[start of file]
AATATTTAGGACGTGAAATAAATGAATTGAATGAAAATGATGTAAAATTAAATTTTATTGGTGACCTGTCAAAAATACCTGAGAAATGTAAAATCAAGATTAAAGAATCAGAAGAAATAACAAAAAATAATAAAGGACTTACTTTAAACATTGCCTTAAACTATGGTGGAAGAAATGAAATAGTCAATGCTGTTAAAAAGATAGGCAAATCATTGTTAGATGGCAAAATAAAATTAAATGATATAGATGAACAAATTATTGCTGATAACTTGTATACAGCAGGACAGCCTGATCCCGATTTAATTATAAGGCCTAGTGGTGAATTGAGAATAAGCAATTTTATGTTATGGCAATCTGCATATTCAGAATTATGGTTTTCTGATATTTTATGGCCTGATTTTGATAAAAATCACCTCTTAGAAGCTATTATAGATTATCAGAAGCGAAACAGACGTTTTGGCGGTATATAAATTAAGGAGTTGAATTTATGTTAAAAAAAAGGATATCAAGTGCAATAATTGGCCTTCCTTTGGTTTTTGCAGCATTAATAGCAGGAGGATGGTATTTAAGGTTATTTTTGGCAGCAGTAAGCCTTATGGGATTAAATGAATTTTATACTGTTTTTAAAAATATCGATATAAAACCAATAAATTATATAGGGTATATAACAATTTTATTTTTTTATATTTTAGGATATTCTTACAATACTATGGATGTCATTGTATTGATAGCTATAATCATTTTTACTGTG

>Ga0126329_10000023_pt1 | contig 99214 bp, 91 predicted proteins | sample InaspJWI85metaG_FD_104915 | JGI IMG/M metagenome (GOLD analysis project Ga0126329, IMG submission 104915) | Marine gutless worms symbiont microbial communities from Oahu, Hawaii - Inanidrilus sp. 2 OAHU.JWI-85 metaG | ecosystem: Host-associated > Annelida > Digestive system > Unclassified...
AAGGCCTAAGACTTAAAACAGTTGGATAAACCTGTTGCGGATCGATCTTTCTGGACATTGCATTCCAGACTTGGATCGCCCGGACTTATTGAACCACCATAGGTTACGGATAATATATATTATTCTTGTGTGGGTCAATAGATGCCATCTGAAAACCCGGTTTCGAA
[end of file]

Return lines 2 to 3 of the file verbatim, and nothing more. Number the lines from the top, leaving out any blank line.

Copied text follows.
>Ga0126329_10000023_pt1 | contig 99214 bp, 91 predicted proteins | sample InaspJWI85metaG_FD_104915 | JGI IMG/M metagenome (GOLD analysis project Ga0126329, IMG submission 104915) | Marine gutless worms symbiont microbial communities from Oahu, Hawaii - Inanidrilus sp. 2 OAHU.JWI-85 metaG | ecosystem: Host-associated > Annelida > Digestive system > Unclassified...
AAGGCCTAAGACTTAAAACAGTTGGATAAACCTGTTGCGGATCGATCTTTCTGGACATTGCATTCCAGACTTGGATCGCCCGGACTTATTGAACCACCATAGGTTACGGATAATATATATTATTCTTGTGTGGGTCAATAGATGCCATCTGAAAACCCGGTTTCGAA